Hoffman's assertion that May can nonetheless be held liable for her `wrongful acts' pursuant to California Civil Code section 2343(3) does not save his claim. Although an agent may be held liable for his own `wrongful acts' under section 2343(3), that statute `does not render an agent liable to third parties for the failure to perform duties owed to his principal.' Hoffman's claim fails because he premises May's alleged liability on that very theory, asserting that she failed to apprise Lions Gate of the sums owed to Jonesfilm. Based on the foregoing, we conclude that the district court properly [denied the motion to remand] [and] dismissed the amended complaint against May.Id. at 958.
Plaintiffs' dependence on § 2343(c) is flawed for another reason, namely that it is inconsistent with Haidinger-Hayes' holding that "liability imposed upon agents is limited to cases involving physical injury and/or property damage." 1 Cal. 3d at 595. As currently pled, this is an economic injury case involving alleged actuarial negligence, nothing more. Plaintiffs do not distinguish the relevant case law, including Haidinger-Hayes, Michaelis and Frances T., with § 2343(c). Additionally, while citing § 2343(c) generally, Plaintiffs do not provide a single case citation where § 2343(c) was analyzed and applied to find liability against a corporate employee for duties performed in the course and scope of regular employment.
By analogy, California Courts have held that an independent adjuster engaged by an insurer owes no duty of care to the claimant insured, with whom the adjuster has no contract. The adjuster is not liable in tort to the insured for alleged negligent claims handling which causes only economic loss. Sanchez v. Lindsay Morden Claims Servs., Inc., 72 Cal. App. 4th 249, 255 (1999).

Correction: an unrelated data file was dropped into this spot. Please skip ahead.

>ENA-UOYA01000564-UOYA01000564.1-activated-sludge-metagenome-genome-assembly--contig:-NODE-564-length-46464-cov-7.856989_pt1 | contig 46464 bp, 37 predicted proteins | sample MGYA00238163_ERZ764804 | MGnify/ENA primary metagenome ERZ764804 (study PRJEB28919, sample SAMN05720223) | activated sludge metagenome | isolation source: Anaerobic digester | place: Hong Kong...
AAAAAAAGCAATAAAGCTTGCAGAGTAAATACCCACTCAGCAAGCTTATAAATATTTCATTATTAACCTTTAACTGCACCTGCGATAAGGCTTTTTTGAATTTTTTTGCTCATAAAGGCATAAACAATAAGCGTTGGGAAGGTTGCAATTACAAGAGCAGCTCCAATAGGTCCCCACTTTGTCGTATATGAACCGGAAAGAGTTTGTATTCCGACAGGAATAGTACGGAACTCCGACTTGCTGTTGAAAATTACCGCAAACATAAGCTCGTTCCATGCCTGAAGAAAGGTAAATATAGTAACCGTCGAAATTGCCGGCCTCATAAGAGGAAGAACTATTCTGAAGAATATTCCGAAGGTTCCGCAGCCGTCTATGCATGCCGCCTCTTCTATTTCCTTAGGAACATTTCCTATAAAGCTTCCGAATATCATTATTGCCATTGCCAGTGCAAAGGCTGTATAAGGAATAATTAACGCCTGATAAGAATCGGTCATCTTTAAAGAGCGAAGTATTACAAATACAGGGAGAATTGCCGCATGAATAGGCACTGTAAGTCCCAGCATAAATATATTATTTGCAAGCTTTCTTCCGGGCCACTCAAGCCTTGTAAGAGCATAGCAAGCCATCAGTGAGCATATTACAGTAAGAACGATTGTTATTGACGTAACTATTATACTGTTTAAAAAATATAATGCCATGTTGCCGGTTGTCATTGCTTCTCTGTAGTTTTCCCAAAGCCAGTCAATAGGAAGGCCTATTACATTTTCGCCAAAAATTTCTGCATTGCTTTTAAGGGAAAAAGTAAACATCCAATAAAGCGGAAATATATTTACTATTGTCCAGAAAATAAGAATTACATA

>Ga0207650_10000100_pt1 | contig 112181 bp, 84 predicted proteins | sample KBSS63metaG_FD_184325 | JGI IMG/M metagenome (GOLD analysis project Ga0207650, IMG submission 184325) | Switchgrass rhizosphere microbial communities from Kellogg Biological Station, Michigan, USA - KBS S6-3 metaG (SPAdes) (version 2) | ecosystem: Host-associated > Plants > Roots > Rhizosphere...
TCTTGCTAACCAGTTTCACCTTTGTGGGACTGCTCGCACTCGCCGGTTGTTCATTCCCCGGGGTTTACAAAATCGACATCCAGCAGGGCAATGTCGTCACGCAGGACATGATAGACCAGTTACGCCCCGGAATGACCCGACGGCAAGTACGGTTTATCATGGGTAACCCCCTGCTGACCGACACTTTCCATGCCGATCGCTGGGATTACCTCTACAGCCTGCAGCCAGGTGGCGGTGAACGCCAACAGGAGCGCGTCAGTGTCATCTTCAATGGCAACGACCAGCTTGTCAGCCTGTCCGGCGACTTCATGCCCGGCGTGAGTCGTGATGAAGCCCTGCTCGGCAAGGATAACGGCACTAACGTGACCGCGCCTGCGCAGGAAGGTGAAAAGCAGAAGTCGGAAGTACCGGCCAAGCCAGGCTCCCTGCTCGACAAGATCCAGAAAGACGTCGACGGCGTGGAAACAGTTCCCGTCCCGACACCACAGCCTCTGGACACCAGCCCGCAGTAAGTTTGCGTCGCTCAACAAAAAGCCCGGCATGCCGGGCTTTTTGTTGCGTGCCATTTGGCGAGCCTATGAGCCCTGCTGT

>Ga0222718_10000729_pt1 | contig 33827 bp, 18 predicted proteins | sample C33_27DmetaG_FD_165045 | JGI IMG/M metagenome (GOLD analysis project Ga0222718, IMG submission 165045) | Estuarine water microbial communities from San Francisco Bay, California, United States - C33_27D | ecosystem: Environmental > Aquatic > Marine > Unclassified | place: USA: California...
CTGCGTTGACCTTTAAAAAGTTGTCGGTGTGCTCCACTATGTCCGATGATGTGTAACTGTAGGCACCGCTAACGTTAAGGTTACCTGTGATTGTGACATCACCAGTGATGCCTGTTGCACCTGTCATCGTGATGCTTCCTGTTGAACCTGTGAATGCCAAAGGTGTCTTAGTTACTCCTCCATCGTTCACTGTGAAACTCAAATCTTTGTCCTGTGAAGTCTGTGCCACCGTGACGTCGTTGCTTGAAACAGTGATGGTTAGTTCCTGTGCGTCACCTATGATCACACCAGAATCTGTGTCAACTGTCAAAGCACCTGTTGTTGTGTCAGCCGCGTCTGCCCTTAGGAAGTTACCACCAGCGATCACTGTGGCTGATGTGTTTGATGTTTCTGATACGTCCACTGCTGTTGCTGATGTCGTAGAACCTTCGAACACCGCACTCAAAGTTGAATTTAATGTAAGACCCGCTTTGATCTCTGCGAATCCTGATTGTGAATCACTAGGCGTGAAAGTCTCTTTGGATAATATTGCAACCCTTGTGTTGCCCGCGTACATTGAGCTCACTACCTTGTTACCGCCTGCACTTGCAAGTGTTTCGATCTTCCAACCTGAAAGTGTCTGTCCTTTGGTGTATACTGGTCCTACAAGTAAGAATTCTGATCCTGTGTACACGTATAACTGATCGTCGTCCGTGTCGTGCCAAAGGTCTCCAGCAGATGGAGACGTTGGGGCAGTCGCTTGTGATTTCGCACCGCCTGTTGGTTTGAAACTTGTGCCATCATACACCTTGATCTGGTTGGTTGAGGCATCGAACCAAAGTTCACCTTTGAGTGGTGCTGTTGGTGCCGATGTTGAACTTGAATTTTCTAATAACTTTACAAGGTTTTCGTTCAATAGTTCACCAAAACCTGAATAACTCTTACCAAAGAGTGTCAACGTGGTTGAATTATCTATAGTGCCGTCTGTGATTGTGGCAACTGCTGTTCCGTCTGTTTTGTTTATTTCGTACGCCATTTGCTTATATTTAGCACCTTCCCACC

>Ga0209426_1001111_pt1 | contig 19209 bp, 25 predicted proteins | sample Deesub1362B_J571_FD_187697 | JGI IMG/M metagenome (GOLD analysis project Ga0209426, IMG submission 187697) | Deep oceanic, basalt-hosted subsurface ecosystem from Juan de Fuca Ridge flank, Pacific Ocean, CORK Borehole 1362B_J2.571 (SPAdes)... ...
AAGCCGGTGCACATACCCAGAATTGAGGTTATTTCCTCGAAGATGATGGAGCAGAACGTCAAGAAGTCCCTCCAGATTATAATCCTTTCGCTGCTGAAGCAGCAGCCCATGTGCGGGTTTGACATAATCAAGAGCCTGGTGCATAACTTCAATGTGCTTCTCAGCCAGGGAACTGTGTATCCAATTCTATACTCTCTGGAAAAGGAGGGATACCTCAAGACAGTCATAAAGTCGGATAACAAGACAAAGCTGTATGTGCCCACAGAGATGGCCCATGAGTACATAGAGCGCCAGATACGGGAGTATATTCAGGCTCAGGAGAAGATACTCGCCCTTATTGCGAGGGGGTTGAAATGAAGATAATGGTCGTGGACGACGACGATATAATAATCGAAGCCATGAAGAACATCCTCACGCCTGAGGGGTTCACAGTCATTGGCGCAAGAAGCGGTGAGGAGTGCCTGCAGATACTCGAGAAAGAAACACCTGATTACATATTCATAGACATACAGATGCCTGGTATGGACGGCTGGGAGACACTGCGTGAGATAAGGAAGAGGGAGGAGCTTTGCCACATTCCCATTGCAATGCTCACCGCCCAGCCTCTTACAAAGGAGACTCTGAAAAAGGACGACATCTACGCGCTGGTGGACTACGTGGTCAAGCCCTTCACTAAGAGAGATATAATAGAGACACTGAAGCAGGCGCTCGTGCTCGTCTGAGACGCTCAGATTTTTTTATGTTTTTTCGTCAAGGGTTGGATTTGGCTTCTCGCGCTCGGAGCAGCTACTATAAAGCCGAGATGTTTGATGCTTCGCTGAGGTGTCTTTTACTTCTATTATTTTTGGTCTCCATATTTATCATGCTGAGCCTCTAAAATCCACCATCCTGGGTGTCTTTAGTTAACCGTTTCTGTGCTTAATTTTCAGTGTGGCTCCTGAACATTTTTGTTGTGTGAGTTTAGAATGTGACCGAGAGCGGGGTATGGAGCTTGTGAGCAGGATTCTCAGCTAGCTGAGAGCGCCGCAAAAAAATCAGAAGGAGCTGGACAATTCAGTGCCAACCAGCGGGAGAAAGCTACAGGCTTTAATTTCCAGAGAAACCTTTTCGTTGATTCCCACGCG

The aiding and abetting allegations add nothing under § 2343(c) because Loeb, as a corporate employee, is bound to carry out and perform his actuarial work incident to his employment.
Courts have held that a defendant is not a fraudulently joined or a sham defendant simply because the facts and law may further develop in a way that defendant or the defendant is dismissed. See Dickinson v. Allstate Insurance, Co., 09-1374-AG-ANX, 2010 WL 366583 (C.D. Cal. Jan. 25, 2010). On the current record, Loeb owed no duty to Plaintiffs as a matter of well-established California law. It is equally as clear that Loeb was not "personally involved" in the wrongdoing to the same degree as the defendants in Michaelis and Frances T. Plaintiffs' attempts to convert actuarial negligence resulting in economic loss into an affirmative misfeasance case against an individual actuary are without legal or factual support. Slottow v. American Casualty Co., 10 F.3d 1355 (9th Cir. 1993) provides the last word:
Although Slottow may have faced liability to the bank for his mistakes, `a corporation's employees owe no independent fiduciary duty to a third party with whom they deal on behalf of their employer.' The mere fact that Slottow signed the agreements in the ordinary course of his duties as President of FNT does not convert his actions into the type of personal direction or participation in the tort that would expose him to substantial risk of personal liability.Id. at 1359 (citations omitted).
Defendants have met their burden of establishing that Loeb is a "sham defendant" whose presence in this action does not bar removal and exists for the purposes of defeating diversity jurisdiction. His citizenship is disregarded. If discovery reveals different facts, the matter can be revisited. Plaintiffs' motion to remand is DENIED.
For the reasons stated:
1. Defendants' motion to strike Plaintiffs' reply is DENIED; and
2. Plaintiffs' motion to remand this case to the Stanislaus County Superior Court is DENIED.
IT IS SO ORDERED.
Dated: May 11, 2010